Old English scamu, sceomu "painful feeling of guilt or disgrace; confusion caused by shame; state of being in disgrace; dishonor, insult, loss of esteem or reputation; shameful circumstance, what brings disgrace; modesty," from Proto-Germanic *skamo (source also of Old Saxon skama, Old Norse skömm, Swedish skam, Old Frisian scome, Dutch schaamte, Old High German scama, German Scham), which is of unknown etymology. The best guess is that this is from PIE *skem-, from *kem- "to cover" (covering oneself being a common expression of shame).
It is attested by c. 1300 as "modesty, shyness, regard for propriety or decency;" by 1580s as "thing or person to be ashamed of." To put (someone or something) to shame "inflict disgrace or dishonor upon" is mid-13c. Shame culture attested by 1947. The interjection for shame! "you should be ashamed" is by c. 1300.
Also in Middle English "nakedness, private parts, the genitals," as in the Wycliffite Bible's shameful thingis for Latin verecundiora. and shamfast membris for the male genitalia.
Until modern times English had a productive duplicate form in shand. An Old Norse word for it was kinnroði, literally "cheek-redness," hence, "blush of shame." Greek distinguished shame in the bad sense of "disgrace, dishonor" (aiskhynē) from shame in the good sense of "modesty, bashfulness" (aidos).
Middle English shamen, from Old English scamian "be ashamed, blush, feel shame;" by late Old English also transitive, "cause shame," from the root of shame (n.). Compare Old Saxon scamian, Dutch schamen, Old High German scamen, Danish skamme, Gothic skaman, German schämen sich.
The meaning "make ashamed, cover with reproach or indignity" is by 1520s. Related: Shamed; shaming.
"act of putting (someone) to shame or reproach; state of disgrace," late 14c., verbal noun from shame (v.).
Old English asceamed "feeling shame, filled with shame," past participle of ascamian "to feel shame," from a- intensive prefix + scamian "be ashamed, blush; cause shame" (see shame (v.), and compare German erschämen). The verb is obsolete, but the past participle lives on. The meaning "reluctant through fear of shame" is c. 1300. Related: Ashamedly; ashamedness.
Middle English shameles, from Old English scamleas "lacking a sense of decency, impudent, bold and immodest;" see shame (n.) + -less. Also in Middle English "free from disgrace, blameless; excusable" (c. 1200). Similar formation in Old Norse skammlauss, Dutch schaamteloos, Old High German scamalos, German schamlos. Related: Shamelessly; shamelessness.
Old English scamful "modest, humble, respectful of propriety;" see shame (n.) + -ful. Original senses are long obsolete. The meanings "disgraceful, full of shame; causing shame" are by mid-13c. Related: Shamefully; shamefulness.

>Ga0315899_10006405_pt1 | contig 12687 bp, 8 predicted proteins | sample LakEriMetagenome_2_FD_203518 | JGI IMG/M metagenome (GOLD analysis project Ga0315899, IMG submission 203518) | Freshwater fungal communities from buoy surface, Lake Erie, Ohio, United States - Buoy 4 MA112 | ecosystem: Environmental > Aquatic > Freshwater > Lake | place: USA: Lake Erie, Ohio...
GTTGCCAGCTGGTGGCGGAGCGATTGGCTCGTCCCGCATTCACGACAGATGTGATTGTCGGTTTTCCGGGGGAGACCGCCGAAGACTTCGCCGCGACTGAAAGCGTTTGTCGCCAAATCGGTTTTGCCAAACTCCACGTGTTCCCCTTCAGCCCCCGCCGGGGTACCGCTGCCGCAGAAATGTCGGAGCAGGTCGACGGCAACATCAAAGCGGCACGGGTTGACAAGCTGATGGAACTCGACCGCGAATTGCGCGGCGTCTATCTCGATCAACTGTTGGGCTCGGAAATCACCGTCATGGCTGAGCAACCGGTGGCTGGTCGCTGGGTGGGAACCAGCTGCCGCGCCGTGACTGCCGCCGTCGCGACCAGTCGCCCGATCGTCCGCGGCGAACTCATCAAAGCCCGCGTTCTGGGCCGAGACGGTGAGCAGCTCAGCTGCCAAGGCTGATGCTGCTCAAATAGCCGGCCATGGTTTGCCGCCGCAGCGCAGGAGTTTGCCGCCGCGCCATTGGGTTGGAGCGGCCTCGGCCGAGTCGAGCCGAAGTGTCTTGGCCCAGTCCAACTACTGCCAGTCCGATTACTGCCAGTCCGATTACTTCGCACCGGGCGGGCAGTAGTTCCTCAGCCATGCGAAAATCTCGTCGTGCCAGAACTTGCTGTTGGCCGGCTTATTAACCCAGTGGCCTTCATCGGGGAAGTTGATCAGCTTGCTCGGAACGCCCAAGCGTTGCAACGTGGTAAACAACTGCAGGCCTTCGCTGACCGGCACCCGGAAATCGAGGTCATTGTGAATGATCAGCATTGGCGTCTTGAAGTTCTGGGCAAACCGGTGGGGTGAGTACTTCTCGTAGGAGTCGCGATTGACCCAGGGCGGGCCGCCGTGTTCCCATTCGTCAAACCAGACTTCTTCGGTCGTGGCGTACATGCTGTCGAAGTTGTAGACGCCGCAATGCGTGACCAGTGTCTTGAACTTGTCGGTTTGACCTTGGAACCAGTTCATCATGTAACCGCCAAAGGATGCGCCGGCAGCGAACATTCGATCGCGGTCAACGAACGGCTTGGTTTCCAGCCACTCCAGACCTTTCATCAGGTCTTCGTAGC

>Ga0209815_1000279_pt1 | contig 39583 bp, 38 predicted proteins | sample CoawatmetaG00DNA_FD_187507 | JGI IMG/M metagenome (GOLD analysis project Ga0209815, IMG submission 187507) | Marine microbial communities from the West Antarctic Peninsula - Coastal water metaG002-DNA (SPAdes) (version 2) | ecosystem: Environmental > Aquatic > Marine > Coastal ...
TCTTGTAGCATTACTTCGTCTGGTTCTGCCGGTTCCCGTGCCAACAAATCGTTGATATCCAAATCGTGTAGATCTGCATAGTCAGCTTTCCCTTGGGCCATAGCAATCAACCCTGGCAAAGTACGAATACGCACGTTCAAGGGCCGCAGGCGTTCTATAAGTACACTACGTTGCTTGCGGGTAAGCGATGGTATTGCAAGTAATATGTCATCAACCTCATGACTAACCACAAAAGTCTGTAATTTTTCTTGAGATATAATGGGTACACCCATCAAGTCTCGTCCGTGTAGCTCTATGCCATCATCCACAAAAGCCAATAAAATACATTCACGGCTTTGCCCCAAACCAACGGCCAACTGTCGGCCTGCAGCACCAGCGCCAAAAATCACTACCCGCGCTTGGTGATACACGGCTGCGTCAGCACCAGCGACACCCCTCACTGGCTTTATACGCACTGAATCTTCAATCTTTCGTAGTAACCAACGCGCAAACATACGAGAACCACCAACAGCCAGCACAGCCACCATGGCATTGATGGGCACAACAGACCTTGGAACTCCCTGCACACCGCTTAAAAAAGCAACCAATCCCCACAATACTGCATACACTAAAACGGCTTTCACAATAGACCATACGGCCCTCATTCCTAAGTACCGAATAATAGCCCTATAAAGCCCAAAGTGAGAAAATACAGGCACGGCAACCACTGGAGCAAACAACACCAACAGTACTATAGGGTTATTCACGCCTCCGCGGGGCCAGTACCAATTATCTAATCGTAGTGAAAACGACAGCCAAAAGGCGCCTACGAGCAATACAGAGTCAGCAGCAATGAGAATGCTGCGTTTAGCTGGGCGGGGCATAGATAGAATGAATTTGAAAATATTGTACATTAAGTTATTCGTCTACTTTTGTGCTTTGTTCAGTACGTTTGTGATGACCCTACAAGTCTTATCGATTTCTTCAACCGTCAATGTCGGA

The Old English adjective scamlic "shameful, disgraceful" also could mean "modest," but Middle English shamely survived until 16c. Middle English had shamely (adv.) "shamefully" (Old English sceamlice), but this for some reason has fallen from use. The "Romans of Partenay" (c. 1500) has shamevous "shameful, disgraceful;" shameworthy is attested from late 14c., and a mid-15c. mystery play has shamously "shamefully."
"modest, bashful," 1550s, a folk-etymology alteration of shamefast, "modest, humble, virtuous," also "ashamed of one's behavior," from Old English scamfæst "bashful," literally "restrained by shame," or else "firm in modesty," from shame (n.) + -fæst, adjectival suffix (see fast (adj.)). Related: Shamefacedly; shamefacedness.
shamefaced, -fast. It is true that the second is the original form, that -faced is due to a mistake, & that the notion attached to the word is necessarily affected in some slight degree by the change. But those who, in the flush of this discovery, would revert to -fast in ordinary use are rightly rewarded with the name of pedants .... [Fowler]
"shame, disgrace" (obsolete or dialectal), Middle English, from Old English scand "ignominy, shame, confusion, disgrace; scandal, disgraceful thing; wretch, impostor, infamous man; bad woman," from the source of Old English scamu "shame" (see shame (n.)) + -þa, with change of -m- to -n- before a dental (compare Old Frisian skande, Dutch schande, Old High German scanda, German Schande "disgrace"). Also in early Modern English as a verb, shend (from Old English scendan) "put to shame; blame, reproach; bring to ruin."
It was active in forming compounds, such as shendful "ignominious, humiliating" (Old English scandful) "shameful," shendship "disgrace; destruction, ruin, torments of Hell;" shendness "destruction, harm ruin;" Old English scandhus "house of ill-fame," scandlic "shameful," scandlufiende "loving shamefully," scandword "obscene language."
1670s, "a trick put upon one, a hoax, a fraud, something that deludes or disappoints expectation," a word of uncertain origin. Along with the verb ("to cheat, trick") and the adjective ("false, pretended"), the word burst into use about 1677 according to OED. Perhaps they are from sham, a northern dialectal variant of shame (n.); a derivation suggested by 1734 and which OED finds "not impossible."
The main modern sense of "something meant to be mistaken for something else, something meant to give a false outward appearance" is from 1728 (the verb in the related sense is from 1690s); applied to persons by 1850.
The meaning "false front" in pillow-sham (1721) is from the notion of "counterfeit." Related: Shammed; shamming; shammer. Shamateur "amateur sportsman who acts like a professional" is from 1896. A song from 1716 calls the Pretender the Shamster.